The Turing Guide: Life, Work, Legacy
(with Jack Copeland, Jonathan Bowen & Robin Wilson)
2017 Oxford University Press: Oxford, 576 pp.
Last updated 5 April 2016
Alan Turing has long proved a subject of fascination, but following the centenary of his birth in 2012, the code-breaker, computer pioneer, mathematician (and much more) has become even more celebrated with much media coverage, and several meetings, conferences and books raising public awareness of Turing’s life and work.
This volume brings together contributions from some of the leading experts on Alan Turing to create a comprehensive guide to Turing that will serve as a useful resource for researchers in the area as well as the increasingly interested general reader. The book covers aspects of Turing’s life and the wide range of his intellectual activities, including mathematics, code-breaking, computer science, logic, artificial intelligence and mathematical biology, as well as his subsequent influence.
The Turing Guide is divided into eight main parts, covering various aspects of Alan Turing’s life and work. The book includes a foreword by Andrew Hodges, preface, notes on the contributors, endnotes, and an index.
This is a welcome addition to the existing generally accessible literature that gives additional testimony of the brilliant mind of Alan Turing. There is historical as well as technical material that will be appreciated also by specialists whatever their discipline: history, mathematics, biology, computer science, or philosophy.
– Adhemar Bultheel, The European Mathematical Society
The Turing Guide is an important and valuable contribution to our understanding of an extraordinary scientist and the profound and lasting resonances of his work. The essays are deeply researched, well written, and cogently argued, and the book itself is beautifully produced and amply illustrated.
– SIAM News
Splendidly produced and lavishly illustrated with photographs, drawings and diagrams, the volume is a valuable source not only of high-level, in-depth, wide-ranging articles but also of rare primary sources from the crucial period in the history of science.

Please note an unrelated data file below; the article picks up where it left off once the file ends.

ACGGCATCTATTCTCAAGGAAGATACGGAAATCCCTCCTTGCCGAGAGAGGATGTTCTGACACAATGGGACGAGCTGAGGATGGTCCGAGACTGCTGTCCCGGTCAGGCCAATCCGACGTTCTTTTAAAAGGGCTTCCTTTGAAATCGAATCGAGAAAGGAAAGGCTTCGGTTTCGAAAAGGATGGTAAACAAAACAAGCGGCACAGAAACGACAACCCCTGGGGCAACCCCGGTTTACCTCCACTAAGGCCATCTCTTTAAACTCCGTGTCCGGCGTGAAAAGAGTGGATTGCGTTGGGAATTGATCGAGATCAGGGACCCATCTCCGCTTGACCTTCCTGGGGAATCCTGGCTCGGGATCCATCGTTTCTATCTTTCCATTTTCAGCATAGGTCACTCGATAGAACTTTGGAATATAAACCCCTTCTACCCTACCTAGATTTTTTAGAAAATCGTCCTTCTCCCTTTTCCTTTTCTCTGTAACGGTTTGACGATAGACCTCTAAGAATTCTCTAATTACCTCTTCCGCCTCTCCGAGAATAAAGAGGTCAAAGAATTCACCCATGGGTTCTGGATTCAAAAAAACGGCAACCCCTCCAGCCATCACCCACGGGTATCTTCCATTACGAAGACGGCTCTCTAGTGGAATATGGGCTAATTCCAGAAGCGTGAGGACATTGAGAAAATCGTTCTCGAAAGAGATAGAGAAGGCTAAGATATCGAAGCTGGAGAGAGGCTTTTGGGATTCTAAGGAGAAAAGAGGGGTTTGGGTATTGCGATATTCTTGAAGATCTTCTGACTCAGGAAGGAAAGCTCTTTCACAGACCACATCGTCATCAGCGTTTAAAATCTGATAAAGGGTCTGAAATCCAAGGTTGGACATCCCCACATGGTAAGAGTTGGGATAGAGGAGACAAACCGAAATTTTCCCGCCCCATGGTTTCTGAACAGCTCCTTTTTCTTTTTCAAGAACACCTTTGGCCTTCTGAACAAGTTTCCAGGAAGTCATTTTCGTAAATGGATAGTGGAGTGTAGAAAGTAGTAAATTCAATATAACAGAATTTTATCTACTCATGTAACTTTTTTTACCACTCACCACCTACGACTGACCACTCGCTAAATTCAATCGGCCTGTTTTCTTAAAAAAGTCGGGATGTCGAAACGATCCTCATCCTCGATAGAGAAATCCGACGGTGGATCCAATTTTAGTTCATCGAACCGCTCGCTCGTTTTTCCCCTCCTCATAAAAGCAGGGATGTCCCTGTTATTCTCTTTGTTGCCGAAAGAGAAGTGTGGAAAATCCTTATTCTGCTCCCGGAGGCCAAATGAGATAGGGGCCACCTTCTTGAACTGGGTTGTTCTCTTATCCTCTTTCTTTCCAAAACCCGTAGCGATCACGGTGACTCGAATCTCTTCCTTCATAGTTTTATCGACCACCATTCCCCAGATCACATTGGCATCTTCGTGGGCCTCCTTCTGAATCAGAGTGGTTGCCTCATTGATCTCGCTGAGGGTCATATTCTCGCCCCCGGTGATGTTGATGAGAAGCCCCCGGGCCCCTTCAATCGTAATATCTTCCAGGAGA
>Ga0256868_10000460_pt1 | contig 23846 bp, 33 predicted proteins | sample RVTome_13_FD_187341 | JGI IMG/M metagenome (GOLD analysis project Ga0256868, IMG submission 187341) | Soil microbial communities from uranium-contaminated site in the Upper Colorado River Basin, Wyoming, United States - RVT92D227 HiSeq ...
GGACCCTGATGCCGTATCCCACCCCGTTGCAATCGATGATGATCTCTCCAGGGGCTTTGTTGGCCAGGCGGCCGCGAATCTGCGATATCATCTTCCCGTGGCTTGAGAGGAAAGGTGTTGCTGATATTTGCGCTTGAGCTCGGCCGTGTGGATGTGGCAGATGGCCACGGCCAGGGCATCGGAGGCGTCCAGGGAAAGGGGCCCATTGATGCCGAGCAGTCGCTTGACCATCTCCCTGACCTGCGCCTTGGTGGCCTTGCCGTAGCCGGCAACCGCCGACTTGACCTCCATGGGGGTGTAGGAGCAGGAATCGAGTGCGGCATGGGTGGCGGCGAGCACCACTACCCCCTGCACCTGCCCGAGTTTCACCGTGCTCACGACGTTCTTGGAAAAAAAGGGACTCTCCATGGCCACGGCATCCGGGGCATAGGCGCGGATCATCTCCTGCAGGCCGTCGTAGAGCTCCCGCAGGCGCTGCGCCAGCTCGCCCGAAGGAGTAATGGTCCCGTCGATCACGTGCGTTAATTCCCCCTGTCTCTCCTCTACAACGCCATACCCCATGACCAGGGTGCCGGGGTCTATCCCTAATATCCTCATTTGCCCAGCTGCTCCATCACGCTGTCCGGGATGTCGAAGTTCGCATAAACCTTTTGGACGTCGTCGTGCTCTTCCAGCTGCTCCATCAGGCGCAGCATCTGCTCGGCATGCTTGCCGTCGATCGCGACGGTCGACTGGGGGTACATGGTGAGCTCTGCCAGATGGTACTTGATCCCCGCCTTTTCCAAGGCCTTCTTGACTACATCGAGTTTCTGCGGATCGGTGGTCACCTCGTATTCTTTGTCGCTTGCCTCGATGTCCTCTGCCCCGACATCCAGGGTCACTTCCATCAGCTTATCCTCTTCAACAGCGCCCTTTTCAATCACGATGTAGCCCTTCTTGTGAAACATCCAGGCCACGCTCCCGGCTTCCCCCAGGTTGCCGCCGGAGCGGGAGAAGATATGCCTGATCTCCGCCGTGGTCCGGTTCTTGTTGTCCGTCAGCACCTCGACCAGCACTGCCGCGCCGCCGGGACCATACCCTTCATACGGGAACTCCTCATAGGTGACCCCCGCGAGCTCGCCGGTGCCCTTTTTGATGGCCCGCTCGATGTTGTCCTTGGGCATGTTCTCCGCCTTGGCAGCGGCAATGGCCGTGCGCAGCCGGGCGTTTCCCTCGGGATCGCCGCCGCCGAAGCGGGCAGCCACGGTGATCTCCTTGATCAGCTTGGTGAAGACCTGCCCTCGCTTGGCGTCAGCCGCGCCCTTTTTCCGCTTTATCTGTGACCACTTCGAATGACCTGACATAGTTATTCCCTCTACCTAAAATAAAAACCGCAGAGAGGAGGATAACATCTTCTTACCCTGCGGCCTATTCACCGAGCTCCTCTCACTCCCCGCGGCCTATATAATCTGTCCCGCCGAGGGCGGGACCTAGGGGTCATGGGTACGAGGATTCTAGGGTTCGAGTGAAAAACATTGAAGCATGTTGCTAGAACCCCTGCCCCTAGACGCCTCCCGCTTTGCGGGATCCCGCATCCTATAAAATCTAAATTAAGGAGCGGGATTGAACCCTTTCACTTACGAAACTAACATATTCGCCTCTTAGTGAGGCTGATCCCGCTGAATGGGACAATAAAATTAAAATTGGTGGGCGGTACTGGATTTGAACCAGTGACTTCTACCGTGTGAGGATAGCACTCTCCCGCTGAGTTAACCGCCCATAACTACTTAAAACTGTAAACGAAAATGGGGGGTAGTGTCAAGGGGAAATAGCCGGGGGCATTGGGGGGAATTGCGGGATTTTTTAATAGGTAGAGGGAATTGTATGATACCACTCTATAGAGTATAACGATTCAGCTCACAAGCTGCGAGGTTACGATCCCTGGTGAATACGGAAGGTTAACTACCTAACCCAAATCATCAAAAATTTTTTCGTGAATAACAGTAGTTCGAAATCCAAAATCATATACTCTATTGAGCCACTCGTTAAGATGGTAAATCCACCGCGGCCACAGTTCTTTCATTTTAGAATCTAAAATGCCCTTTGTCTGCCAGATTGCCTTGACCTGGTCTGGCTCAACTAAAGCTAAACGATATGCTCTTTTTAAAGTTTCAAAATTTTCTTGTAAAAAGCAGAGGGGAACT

– Carla Petrocelli, Nuncius
Offers new perspectives, many photos not in the larger volume, and even new topics for consideration, such as one essay titled “Turing and the Paranormal”. It is a welcome addition to the Turing literature… Highly recommended.
But The Turing Guide, by Jack Copeland, Jonathan Bowen, Mark Sprevak and Robin Wilson, has opened up a universe of Turing’s other pursuits I knew nothing about, inflating my admiration for him and his work by several orders of magnitude. I doubt that there exists a more complete book about Turing’s life and work. A towering figure in the history of computing, but also in history itself, we come to know Turing with a completeness unattained by any preceding work.
– Physics World
A handful of the Guide’s 33 contributors worked at Bletchley and knew Turing personally. Their reminiscences can be fascinating, funny, even moving. … But it is, I think, pretty much the last word on the subject. And it will ensure that while we may never decode the whole of Turing’s mind, his name will never again be forgotten.
– Andrew Robinson, New Scientist
With The Turing Guide, a thick and extensively illustrated new take on combining these different elements, Oxford University Press has struck the right formula. Breaking the story into several sections allows readers to cherry-pick the bits that are of interest to them, either running through from start to finish or sticking to the biographical chapters and using the pointers to sections which go into more technical depth as they wish.